Harold the Dripper?

The Birthday Party by Harold Pinter, London Classic Theatre, Devonshire Park Theatre, Eastbourne, Monday 12 April, 7.45pm.

Early plays by Harold Pinter are a particular favourite of mine, and were so even when, or perhaps especially when, I was still living in Australia and hadn't visited England or, more particularly, the South Coast.

Attending this play in Eastbourne, a place which, along with Worthing where Pinter performed as an actor, may have inspired some of it's references, I thought would have the effect, at long last, of filling in some of the cultural minutiae: the view from the front door of the theatre was the view which the writer imagined and which the actors brought to rehearsal, but for someone growing up in Queensland, no matter how many books I read or films I watched, a boarding house in England was mysterious and exotic beyond expression, unknowable.

Pinter was, along with Samuel Beckett, Tom Stoppard, Peter Shaffer, John Osborne, et al, etc. etc. partly responsible for my confusion about life in the Old Country. A country bumpkin, desperate for that which was modern and cutting edge, I picked out those aspects of their plays which travelled, which resonated, or still worked, though taken entirely out of context.

In Pinter's case, as with Beckett before him and Stoppard and others after, what carried across the seas was the rhythm of the words. I'd never read anything like it. And I came to this writing late, already in my twenties. It wasn't exactly poetry, iambic pentameter, as I understood poetry then, though I could see the similarities with Eliot and Pound for example. The speeches were enjoyable to read out loud, a music of consonants.

But it didn't really make any sense, apart from a seemingly odd mix of references, a random assortment not dissimilar to my own eclectic prejudices or fantasies of England: hedgerows, hollyhocks, tea, dry toast, french toast (what was that?) deckchairs, the seaside.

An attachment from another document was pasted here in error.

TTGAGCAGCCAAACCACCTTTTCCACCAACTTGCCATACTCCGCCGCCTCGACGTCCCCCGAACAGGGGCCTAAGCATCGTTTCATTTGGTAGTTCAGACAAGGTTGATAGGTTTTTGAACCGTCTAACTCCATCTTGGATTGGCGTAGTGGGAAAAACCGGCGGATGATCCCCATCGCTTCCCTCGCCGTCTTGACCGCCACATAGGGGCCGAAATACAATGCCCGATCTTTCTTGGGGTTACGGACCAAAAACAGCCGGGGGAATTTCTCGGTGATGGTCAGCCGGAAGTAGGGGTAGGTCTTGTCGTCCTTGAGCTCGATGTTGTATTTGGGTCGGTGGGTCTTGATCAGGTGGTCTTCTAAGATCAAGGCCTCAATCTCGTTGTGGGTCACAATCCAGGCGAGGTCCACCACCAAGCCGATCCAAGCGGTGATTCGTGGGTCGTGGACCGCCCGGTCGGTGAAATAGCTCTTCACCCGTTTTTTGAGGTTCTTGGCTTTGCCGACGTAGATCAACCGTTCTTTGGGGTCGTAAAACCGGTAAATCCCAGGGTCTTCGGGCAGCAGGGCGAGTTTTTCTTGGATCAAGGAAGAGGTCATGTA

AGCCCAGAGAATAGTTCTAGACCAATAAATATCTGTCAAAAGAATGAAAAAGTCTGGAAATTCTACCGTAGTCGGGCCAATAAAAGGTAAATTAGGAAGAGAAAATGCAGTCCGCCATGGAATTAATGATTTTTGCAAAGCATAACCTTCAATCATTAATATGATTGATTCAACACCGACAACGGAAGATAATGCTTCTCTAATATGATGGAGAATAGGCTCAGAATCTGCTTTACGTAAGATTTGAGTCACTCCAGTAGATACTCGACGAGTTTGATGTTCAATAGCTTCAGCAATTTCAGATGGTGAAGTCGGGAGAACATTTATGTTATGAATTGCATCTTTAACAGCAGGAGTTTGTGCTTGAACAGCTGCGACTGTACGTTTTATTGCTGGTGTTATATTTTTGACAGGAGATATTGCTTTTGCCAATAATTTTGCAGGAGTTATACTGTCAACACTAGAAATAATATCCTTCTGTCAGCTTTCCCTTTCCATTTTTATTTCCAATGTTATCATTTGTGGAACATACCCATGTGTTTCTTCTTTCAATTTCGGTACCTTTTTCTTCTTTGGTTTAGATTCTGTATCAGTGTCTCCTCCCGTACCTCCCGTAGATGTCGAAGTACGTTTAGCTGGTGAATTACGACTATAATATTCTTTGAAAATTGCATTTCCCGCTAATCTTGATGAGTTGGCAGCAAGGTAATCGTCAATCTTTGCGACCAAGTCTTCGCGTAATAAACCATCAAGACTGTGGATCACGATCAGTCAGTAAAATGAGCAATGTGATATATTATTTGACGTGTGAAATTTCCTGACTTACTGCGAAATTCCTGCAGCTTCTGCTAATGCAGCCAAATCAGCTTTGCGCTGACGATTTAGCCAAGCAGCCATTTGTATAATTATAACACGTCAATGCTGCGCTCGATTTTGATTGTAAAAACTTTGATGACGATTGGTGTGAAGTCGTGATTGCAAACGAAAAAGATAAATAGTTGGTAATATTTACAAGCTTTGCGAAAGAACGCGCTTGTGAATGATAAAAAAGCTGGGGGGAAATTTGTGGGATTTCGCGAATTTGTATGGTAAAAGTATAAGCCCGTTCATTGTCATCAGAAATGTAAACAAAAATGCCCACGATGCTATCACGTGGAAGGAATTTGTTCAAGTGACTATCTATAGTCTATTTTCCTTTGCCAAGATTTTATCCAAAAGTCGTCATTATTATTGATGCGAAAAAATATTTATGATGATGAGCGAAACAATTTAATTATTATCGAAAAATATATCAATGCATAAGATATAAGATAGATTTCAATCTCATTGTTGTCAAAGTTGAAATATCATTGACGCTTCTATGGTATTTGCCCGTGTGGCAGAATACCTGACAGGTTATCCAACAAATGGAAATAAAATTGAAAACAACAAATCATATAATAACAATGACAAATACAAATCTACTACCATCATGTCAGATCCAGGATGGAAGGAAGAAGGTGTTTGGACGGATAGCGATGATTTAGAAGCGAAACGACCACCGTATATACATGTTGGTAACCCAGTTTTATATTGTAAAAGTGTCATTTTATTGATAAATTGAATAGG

Reading the plays while assuming ignorance of much of the specifics, they became abstract, odd, out-of-place artefacts, very enjoyable but a bit opaque, as if the key to a clear understanding was missing.

Thus, at long last, seeing Pinter's first full length play in a seaside town should have been a defining experience, everything should have fallen into place. In fact it was the opposite.

This production appeared to have made clear and definite decisions about the play; that it was about 'something', that it was set 'somewhere specific'. They had imposed a thematic certainty, to the extent of having a kind of charnel house of bones and skulls occasionally visible beneath the stage.

This made for a pretty long and tedious evening. Pinter's bagatelle, his abstract mix of stock phrases, commonplace sayings, his menace, his energy, became not mysterious, but dull.

In fact, it is precisely those aspects which were open to me in Australia, that are still, in England what make his work important.

Pinter reminds me of Jackson Pollock. Pollock took painting back to its most basic form: a brush is held by a hand, which is moved by an arm. The brush applies paint in various ways. The surface of the painting is the painting. The paint is the painting. The way the paint shows the energy of the hand and arm that applied the paint is the painting.

Pinter too, takes theatre back to its most basic form in somewhat the same way. Theatre is an actor on a stage in front of an audience. The actor can do anything he or she likes. Anything is possible.

Why should there have to be a story? Why should the character be consistent? Why can't it be set anywhere? Or nowhere? Or both?

What Pinter discovered was the surprising potential of this idea, that a character whose nature is unknown, whose motives are uncertain, is menacing, scary, and is thus, in their menace, comic. Add to this the rhythm of the dialogue, Pinter's comic timing, his energy, his characters energy and it all adds up to something very theatrical and entertaining. If done right, that is.

This is all very challenging for actors and directors of course. What do you hang on to? What do you actually act? Are you telling me to be abstract? That's ridiculous!

What you have to hang on to are the words and the rhythm. Like Shakespeare, you say. And yet not like Shakespeare in that the characters and the situations can change at will, can be whatever the character wants them to be, that have the best or most menacing effect at that moment. It's a never ending competition of one-up-man-ship.

The only thing you can do wrong really, is decide what it's all about. Then you are absolutely lost.

Paul Corcoran